AL: Yes, Brazil nuts are very--well, they're not as popular as cashews or almonds, but they are very popular.

HATTIE: Is this a singular...

(Voiceover) All the candy making is done here in the back of the Daytona Beach retail location, but they sell through the mail and in retail stores located in De Land, Ormond Beach and New Smyrna Beach.

AL: The difference from here to here is that the piece now, after having the bottom on it, will go through this chocolate waterfall. Cindy here is now putting on an insignia so that we will know what the piece is.

HATTIE: (Voiceover) Angell & Phelps has perfected the art of making molded chocolate and they can basically make anything you can imagine.

Unidentified Woman #4: These are marbleized shells that we do.

HATTIE: Marbleized. Now how does the marbleize happen?

Woman #4: Well, we take the milk chocolate, put it in and let it cool and fill it with the white, scrape it, put it on the line, down it comes.

HATTIE: And this...

Woman #4: But see, it's the white underneath.

HATTIE: And how long have you been here?

Woman #4: Going on four years.

HATTIE: It's my understanding that you invented this particular chocolate and the leaves as well.

Woman #4: No, those.

HATTIE: You invented the leaves.

Woman #4: More or less, yes.

HATTIE: Now how did you get the idea?

Woman #4: Just looks like a fall leaf, the coloring.

HATTIE: But you thought of it.

Woman #4: Well, yeah. They had baskets and they needed something to go in them, so that matched the fall baskets.

HATTIE: OK. How did we get this color happening? Is this white chocolate with color in it?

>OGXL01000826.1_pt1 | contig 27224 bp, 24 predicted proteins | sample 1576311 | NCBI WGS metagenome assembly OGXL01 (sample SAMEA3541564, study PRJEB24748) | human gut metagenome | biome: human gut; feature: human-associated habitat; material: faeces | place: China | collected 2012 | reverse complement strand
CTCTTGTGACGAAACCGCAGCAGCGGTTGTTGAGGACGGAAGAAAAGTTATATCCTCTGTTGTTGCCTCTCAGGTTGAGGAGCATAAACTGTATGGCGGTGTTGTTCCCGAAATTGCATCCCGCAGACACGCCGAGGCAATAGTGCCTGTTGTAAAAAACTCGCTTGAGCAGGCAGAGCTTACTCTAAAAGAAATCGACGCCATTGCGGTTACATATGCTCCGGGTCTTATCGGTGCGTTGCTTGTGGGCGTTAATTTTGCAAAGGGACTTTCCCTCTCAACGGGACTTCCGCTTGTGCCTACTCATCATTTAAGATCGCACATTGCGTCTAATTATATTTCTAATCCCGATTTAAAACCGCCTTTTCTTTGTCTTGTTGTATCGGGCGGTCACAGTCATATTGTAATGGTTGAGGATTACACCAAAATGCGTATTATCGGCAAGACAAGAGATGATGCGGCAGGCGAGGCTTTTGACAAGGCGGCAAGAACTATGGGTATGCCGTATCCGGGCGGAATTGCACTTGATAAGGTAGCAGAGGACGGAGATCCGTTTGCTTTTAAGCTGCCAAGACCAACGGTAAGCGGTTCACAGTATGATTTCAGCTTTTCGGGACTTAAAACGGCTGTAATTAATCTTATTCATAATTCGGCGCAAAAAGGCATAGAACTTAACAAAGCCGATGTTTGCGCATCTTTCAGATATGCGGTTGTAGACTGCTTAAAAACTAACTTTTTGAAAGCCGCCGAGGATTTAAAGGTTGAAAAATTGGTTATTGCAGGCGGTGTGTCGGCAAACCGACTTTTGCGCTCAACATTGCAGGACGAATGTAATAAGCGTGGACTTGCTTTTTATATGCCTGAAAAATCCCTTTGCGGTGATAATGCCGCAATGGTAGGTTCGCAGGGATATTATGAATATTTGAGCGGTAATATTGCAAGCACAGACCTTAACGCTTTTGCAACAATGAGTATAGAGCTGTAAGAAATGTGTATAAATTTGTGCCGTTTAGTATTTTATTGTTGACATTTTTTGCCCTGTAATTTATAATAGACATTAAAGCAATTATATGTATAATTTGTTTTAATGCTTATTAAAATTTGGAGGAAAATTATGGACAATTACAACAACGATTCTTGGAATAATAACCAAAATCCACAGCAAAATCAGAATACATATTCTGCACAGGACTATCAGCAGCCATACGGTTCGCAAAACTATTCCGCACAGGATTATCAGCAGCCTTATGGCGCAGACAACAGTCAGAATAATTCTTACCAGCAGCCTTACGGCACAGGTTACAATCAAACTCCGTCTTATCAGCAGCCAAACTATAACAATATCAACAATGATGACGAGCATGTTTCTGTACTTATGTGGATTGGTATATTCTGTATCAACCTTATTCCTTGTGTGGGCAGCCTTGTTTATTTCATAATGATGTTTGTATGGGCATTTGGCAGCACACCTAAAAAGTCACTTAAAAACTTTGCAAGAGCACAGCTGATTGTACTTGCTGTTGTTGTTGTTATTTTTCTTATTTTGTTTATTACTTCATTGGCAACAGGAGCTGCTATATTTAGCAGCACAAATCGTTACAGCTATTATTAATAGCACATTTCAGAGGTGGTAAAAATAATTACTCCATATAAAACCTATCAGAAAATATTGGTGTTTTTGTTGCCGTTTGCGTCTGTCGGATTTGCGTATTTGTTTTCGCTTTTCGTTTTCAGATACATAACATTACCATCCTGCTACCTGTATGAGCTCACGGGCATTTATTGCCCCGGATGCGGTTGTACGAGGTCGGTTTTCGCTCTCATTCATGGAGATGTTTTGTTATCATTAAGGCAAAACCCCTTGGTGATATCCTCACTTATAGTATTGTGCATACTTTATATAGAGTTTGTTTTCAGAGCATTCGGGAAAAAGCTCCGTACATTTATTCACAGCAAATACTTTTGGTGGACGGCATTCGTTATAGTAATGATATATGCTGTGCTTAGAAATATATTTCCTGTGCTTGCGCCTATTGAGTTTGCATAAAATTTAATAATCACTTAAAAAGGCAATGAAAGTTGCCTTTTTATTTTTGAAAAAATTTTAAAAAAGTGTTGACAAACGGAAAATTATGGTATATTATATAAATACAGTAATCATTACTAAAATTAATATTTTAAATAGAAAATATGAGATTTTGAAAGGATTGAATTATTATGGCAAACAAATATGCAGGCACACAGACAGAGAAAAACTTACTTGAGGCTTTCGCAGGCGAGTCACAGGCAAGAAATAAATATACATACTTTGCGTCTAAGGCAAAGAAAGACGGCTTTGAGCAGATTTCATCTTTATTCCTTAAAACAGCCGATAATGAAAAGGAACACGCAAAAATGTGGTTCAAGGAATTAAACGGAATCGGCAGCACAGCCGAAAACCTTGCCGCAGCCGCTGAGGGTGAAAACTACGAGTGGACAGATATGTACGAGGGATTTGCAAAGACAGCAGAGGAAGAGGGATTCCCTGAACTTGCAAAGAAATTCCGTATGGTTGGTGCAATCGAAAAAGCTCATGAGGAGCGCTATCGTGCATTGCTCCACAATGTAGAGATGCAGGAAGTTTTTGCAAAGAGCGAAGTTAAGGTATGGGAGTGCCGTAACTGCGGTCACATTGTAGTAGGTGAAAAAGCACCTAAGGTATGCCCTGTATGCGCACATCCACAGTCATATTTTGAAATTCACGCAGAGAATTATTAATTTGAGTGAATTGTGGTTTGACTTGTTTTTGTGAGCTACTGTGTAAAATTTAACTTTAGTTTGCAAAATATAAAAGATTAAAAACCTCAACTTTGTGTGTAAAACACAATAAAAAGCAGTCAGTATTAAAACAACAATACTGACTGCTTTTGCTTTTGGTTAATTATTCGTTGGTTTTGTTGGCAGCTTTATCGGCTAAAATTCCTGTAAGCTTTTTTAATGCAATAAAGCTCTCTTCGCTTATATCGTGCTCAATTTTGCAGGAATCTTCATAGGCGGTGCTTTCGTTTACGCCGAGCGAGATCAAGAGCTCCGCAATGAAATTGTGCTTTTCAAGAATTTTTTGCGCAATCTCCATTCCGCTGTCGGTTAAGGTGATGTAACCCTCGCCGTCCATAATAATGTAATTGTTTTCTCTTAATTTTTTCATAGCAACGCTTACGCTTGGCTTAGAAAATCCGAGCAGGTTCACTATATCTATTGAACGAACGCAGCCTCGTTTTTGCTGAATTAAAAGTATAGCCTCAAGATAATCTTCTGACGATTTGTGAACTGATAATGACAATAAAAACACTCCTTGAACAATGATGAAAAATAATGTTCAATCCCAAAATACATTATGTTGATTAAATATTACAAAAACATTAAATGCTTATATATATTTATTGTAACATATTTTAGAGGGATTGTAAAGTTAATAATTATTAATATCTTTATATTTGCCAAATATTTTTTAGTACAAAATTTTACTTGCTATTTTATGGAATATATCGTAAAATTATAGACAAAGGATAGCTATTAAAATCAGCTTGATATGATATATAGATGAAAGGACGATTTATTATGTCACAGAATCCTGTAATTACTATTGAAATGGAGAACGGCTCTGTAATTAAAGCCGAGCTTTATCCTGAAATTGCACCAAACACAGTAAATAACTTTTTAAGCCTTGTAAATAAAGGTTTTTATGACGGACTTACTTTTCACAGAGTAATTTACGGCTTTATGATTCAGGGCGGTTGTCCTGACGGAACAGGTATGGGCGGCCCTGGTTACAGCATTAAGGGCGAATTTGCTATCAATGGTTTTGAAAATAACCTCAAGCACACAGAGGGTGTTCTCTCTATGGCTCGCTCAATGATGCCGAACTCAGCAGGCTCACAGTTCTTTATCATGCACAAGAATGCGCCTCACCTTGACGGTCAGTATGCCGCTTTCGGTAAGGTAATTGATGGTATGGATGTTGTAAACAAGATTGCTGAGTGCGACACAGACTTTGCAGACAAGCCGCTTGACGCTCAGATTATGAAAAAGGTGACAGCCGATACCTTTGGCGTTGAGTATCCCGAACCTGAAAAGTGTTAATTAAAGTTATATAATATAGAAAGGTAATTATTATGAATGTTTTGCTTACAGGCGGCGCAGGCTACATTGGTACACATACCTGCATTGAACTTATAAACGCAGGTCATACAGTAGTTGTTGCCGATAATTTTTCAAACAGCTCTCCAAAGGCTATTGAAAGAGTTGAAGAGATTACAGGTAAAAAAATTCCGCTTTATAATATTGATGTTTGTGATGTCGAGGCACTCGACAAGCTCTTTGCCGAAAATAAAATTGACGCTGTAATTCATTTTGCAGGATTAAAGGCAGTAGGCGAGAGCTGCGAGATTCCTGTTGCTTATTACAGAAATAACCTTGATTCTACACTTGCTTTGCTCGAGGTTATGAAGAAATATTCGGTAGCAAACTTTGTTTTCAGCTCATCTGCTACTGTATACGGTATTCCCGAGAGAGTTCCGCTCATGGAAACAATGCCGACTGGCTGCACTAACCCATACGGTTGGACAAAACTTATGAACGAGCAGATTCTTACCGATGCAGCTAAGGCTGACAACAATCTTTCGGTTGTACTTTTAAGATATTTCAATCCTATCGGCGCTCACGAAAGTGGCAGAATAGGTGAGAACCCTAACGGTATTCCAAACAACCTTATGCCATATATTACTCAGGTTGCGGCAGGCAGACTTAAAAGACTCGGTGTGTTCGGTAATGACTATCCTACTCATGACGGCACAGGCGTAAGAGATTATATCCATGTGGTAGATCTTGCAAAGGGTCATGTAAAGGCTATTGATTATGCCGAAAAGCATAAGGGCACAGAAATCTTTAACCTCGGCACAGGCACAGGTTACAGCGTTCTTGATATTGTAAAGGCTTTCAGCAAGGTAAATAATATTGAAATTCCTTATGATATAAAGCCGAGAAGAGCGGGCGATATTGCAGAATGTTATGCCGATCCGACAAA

Woman #4: That's food coloring, yes.

Same with the turkey, different colors. We sell a lot of these.

HATTIE: Let's talk about the evolution of what you are making. Why a swan? Why baby shoes? Why the golf bags? Why the golf balls? Talk to me about that.

AL: Right. It--you know, customization is really where I think we're headed with this whole--with business in general and particularly in the molded items, and it allows us to be able to customize things. You know, weddings are--like, the swans are very good for weddings, so we'll be able to go out and market ourselves to the brides that are ready to get married. And other things like that, we're able to come in and customize things that are unique. And we do chocolate business cards.

Unidentified Woman #5: All this frosting is is regular cake frosting and we take a candy color to add to the frosting to match that to the business card they sent us.

HATTIE: So you can match anyone's business card...

Woman #5: Right, to their colors.

HATTIE: You put it down and then you put the frosting through and it works just like ink.

Woman #5: OK. And your frosting--you line up your card, lay it down, put your frosting on your screen--this frosting is kind of thick.

HATTIE: Just like cake.

Woman #5: Then you swipe it off. And it's transparent onto your card, as you can see some of it did.

It's just like ink, but only you're using cake frosting.

HATTIE: I want to make sure before I do this for my company that this tastes...

Woman #5: Right.

HATTIE: Is it OK for me to taste this?

Woman #5: Sure can.

HATTIE: OK. This isn't wax. This is for real.

Woman #5: No. Take a big bite.

HATTIE: It's chocolate. It's too sweet.

Woman #5: It is.